What to Keep in Mind – There are a few major things to have in mind when thinking of starting your own minimalistic garden: space, lines, limitations, boundaries, and nature. Setting a simple limestone wall as a boundary is both aesthetically pleasing and can be great summer night fun if you use it as a screen for projection. Plants and gravel work great with wood and stone, and keeping them all aligned with other elements helps make a balanced and visually appealing feel of the space.

Maintenance – Minimalistic gardens are heavily based on wood, stone and plants; you have to address those areas accordingly. Classify your plants. Separate those that need lots of water from those that don’t. Slow-growing plants also help quite a lot when it comes to garden maintenance. Find what finish is used on your stone and wooden surfaces, and get the right agent for those surfaces to make sure they look fresh and as they should.

Naturalistic Style

This type of garden’s decorative style is quite widespread. It is based on the nature surrounding the location, or on the nature life found in the area. Its foundation lies in a natural color palette and its inspiration is found in the nature all around us, in meadows, forests, even deserts.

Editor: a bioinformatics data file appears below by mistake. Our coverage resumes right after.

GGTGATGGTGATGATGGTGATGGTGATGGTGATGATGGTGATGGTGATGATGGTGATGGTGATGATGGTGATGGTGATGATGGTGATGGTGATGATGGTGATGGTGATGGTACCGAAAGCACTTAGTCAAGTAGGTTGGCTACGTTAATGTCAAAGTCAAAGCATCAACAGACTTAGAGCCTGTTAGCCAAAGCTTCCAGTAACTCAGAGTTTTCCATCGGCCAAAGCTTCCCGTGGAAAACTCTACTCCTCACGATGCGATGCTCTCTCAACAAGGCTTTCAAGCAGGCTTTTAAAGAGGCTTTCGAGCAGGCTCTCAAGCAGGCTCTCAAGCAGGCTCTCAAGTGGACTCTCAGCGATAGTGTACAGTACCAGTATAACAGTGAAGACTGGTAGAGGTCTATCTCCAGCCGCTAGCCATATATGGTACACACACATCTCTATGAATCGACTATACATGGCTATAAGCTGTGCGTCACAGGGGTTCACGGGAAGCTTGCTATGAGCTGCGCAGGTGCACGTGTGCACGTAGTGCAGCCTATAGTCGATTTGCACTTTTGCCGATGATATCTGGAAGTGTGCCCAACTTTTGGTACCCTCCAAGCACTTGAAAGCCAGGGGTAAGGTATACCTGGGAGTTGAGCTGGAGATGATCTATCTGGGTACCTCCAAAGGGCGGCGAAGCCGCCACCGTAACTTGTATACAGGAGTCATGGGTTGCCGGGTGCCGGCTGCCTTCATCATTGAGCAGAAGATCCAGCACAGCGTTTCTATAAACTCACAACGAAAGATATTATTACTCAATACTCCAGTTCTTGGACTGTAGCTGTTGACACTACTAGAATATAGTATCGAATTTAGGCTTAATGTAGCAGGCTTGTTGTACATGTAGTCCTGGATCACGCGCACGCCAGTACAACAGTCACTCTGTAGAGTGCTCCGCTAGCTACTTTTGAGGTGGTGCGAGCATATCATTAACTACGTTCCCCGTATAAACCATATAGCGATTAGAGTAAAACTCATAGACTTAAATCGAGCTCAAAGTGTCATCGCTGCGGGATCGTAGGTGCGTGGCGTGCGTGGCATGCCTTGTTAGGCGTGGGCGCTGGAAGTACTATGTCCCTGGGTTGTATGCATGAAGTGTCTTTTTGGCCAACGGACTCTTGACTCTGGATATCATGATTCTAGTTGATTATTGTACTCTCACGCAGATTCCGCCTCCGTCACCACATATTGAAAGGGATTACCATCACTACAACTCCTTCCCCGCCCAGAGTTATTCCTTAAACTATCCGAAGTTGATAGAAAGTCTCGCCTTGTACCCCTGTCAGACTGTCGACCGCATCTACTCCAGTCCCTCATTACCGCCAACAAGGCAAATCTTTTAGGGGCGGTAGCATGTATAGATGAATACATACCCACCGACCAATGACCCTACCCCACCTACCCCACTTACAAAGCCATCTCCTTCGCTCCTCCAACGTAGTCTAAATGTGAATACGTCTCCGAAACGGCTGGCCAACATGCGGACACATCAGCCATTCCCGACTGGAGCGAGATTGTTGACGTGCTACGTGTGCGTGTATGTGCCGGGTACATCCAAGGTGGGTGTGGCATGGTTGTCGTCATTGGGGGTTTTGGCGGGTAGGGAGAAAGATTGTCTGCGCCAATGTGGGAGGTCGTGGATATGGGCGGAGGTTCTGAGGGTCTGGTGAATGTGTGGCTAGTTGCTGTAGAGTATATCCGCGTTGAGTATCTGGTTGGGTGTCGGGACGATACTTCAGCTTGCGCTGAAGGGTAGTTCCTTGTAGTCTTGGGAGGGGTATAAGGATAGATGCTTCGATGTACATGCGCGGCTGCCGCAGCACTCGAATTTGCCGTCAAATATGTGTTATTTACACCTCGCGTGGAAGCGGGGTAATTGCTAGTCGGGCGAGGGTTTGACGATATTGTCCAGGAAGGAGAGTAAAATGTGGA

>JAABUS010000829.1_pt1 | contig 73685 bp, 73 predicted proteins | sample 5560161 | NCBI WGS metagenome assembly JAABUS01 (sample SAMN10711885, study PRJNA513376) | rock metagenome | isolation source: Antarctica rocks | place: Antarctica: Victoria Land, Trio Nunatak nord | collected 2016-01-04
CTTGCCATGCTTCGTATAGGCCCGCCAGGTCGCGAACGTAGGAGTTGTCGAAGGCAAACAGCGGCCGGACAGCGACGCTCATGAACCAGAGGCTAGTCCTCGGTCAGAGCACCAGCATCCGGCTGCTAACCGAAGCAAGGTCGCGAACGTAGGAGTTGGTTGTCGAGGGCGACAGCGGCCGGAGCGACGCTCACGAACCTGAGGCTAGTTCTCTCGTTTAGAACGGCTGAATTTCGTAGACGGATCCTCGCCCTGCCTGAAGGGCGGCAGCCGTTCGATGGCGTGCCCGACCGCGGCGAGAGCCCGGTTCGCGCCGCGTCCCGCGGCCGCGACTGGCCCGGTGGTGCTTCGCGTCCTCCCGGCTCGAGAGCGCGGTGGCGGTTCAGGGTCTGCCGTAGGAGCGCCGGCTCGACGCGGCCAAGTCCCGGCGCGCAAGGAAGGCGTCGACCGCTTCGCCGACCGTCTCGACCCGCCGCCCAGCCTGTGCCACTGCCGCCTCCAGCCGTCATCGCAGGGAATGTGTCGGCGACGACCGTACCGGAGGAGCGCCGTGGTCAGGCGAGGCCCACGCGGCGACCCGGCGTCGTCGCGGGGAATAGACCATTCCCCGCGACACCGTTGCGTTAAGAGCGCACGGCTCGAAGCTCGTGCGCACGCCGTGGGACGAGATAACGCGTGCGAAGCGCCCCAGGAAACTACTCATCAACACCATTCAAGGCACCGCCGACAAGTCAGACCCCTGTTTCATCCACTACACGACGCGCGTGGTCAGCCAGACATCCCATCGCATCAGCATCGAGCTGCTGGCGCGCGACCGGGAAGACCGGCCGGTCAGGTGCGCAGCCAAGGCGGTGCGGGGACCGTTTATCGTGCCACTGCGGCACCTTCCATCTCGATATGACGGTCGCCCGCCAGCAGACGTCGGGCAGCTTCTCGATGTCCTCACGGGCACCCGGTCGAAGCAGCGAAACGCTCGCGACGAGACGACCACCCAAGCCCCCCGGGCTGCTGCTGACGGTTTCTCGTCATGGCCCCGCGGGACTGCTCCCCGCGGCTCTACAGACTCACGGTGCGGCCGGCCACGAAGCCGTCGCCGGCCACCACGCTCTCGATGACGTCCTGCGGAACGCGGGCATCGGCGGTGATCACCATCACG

What to Keep in Mind – Generally, naturalistic gardens aim to keep the human impact to a minimum. All man-made structures should be done in a natural way, covered with recycled wood, stone, gravel or even completely concealed by plants. This garden style uses the general surroundings to better blend in with areas that should be left wild, if possible, without property borders. The main theme behind a naturalistic garden is to break the boundaries people feel between them and the great outdoors.

Maintenance – If you have no property borders, you will have to deal with various critters and similar problems. Also, with a garden based so much around nature, you have to carefully separate the plants, give them the right nutrients and enough water with long retractable hose reels, and regularly trim and maintain them in order to avoid garden infestation, or even some plant diseases that can be quite harmful.

Boho-Chic Style

This specific type of garden’s decorative style is definitely the most colorful and whimsical. Everything goes when it comes to color in a boho garden, but it has to be in the same saturation. Also, this garden style is recognizable for its collection of intricate antique-looking items, like chairs, stools and various gardening tools.

What to Keep in Mind – The best way to approach designing a boho-styled garden is to start with muted basic complementary colors and then build from there. Adding old furniture can really bring up the soul of your new outdoor oasis. In order to emphasize the bohemian spirit of this garden, aim to add interesting and appealing light solutions, like hanging lanterns or jars.